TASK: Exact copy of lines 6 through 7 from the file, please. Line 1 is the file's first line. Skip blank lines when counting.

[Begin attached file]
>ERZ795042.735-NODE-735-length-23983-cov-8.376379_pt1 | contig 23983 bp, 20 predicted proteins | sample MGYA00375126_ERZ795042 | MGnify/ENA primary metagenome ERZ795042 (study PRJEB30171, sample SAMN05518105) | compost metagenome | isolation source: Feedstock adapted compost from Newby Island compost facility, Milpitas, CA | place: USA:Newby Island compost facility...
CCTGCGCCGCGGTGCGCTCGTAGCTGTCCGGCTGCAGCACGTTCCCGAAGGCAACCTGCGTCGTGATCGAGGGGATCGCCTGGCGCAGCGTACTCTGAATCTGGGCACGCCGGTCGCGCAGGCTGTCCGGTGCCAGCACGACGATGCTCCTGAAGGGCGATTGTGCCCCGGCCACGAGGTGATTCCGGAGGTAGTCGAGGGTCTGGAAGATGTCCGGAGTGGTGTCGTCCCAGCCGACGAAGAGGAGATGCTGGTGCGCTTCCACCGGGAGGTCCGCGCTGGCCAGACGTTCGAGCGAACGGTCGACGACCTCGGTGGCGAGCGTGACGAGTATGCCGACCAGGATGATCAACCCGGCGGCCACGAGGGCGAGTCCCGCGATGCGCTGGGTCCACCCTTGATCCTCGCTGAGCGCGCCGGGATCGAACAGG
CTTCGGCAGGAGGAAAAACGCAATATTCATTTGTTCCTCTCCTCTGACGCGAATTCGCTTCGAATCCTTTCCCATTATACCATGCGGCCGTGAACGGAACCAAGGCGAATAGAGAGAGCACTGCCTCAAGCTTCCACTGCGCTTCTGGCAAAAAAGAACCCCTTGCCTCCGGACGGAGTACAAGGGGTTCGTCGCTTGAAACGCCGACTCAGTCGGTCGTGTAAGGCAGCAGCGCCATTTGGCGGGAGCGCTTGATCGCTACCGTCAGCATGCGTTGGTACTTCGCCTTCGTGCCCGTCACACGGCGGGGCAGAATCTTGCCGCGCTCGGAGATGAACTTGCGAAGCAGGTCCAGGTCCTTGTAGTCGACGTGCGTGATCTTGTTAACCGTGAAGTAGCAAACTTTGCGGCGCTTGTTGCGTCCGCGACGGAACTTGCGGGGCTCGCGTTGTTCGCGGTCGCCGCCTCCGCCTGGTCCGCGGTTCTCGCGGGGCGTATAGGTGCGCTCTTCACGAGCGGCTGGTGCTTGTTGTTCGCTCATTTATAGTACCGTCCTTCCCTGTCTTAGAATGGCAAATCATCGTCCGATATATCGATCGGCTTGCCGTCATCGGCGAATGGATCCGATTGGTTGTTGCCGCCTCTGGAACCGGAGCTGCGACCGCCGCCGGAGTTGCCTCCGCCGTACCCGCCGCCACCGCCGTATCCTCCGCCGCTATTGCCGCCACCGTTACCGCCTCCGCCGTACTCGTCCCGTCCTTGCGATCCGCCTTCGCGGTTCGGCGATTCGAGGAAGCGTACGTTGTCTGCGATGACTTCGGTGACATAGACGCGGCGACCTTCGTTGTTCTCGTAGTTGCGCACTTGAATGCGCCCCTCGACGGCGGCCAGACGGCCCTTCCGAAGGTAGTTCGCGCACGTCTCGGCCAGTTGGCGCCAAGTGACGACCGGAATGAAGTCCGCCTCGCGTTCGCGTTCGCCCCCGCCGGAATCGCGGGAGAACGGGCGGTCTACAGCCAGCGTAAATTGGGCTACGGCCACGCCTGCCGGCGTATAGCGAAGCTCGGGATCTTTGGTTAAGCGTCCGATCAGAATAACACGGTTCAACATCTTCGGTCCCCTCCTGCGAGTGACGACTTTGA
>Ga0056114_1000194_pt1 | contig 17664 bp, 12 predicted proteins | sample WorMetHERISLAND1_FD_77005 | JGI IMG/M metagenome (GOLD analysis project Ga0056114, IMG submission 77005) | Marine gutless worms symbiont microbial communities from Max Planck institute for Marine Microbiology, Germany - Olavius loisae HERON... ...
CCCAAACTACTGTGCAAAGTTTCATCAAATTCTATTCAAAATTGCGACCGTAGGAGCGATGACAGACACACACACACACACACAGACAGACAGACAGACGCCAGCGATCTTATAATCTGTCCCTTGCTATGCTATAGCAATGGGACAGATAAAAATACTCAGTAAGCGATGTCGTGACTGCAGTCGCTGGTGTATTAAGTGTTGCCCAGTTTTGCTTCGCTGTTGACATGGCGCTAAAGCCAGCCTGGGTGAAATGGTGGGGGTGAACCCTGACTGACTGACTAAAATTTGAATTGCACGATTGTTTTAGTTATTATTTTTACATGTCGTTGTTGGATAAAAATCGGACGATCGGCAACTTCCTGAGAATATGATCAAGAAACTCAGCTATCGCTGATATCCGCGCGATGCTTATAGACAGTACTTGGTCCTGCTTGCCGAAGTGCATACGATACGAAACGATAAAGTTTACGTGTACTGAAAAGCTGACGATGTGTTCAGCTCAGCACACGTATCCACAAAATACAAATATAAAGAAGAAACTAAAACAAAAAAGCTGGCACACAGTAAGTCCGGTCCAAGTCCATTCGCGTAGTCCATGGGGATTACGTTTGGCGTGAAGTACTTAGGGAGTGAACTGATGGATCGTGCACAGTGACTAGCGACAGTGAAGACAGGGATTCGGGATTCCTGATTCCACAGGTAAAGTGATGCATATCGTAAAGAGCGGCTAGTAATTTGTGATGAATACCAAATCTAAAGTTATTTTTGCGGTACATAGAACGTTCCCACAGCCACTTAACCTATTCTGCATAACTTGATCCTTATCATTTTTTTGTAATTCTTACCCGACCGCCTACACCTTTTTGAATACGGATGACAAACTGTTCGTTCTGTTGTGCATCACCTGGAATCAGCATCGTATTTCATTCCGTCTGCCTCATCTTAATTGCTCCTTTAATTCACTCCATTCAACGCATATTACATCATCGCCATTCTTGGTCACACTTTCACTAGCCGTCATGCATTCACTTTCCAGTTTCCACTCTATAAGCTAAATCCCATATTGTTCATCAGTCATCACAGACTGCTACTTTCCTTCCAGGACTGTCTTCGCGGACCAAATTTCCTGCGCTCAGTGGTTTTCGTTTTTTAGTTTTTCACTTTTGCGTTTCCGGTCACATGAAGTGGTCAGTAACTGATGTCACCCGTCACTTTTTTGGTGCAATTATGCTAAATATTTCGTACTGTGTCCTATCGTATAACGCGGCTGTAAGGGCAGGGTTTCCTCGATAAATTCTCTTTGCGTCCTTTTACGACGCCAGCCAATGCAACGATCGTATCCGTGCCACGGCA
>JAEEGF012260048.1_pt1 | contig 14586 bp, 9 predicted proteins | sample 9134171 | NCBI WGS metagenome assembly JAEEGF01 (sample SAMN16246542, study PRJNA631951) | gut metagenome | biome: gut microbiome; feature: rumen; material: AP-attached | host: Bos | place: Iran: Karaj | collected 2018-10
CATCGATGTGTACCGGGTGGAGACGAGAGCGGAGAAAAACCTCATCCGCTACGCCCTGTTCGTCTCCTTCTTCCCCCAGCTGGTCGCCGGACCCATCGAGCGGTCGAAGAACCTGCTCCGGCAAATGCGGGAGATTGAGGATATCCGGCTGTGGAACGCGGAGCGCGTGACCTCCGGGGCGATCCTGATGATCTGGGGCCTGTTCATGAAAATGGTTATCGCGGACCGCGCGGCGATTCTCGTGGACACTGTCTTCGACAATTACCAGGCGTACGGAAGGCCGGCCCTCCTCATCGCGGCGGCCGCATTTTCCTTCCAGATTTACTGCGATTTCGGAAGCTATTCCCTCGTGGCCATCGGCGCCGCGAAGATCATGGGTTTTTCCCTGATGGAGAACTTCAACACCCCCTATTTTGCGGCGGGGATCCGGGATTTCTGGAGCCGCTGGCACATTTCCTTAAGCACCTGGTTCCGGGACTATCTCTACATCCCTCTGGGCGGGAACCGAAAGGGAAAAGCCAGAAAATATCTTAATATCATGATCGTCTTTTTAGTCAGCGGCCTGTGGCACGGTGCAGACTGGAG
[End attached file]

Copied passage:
>JAEEGF012260048.1_pt1 | contig 14586 bp, 9 predicted proteins | sample 9134171 | NCBI WGS metagenome assembly JAEEGF01 (sample SAMN16246542, study PRJNA631951) | gut metagenome | biome: gut microbiome; feature: rumen; material: AP-attached | host: Bos | place: Iran: Karaj | collected 2018-10
CATCGATGTGTACCGGGTGGAGACGAGAGCGGAGAAAAACCTCATCCGCTACGCCCTGTTCGTCTCCTTCTTCCCCCAGCTGGTCGCCGGACCCATCGAGCGGTCGAAGAACCTGCTCCGGCAAATGCGGGAGATTGAGGATATCCGGCTGTGGAACGCGGAGCGCGTGACCTCCGGGGCGATCCTGATGATCTGGGGCCTGTTCATGAAAATGGTTATCGCGGACCGCGCGGCGATTCTCGTGGACACTGTCTTCGACAATTACCAGGCGTACGGAAGGCCGGCCCTCCTCATCGCGGCGGCCGCATTTTCCTTCCAGATTTACTGCGATTTCGGAAGCTATTCCCTCGTGGCCATCGGCGCCGCGAAGATCATGGGTTTTTCCCTGATGGAGAACTTCAACACCCCCTATTTTGCGGCGGGGATCCGGGATTTCTGGAGCCGCTGGCACATTTCCTTAAGCACCTGGTTCCGGGACTATCTCTACATCCCTCTGGGCGGGAACCGAAAGGGAAAAGCCAGAAAATATCTTAATATCATGATCGTCTTTTTAGTCAGCGGCCTGTGGCACGGTGCAGACTGGAG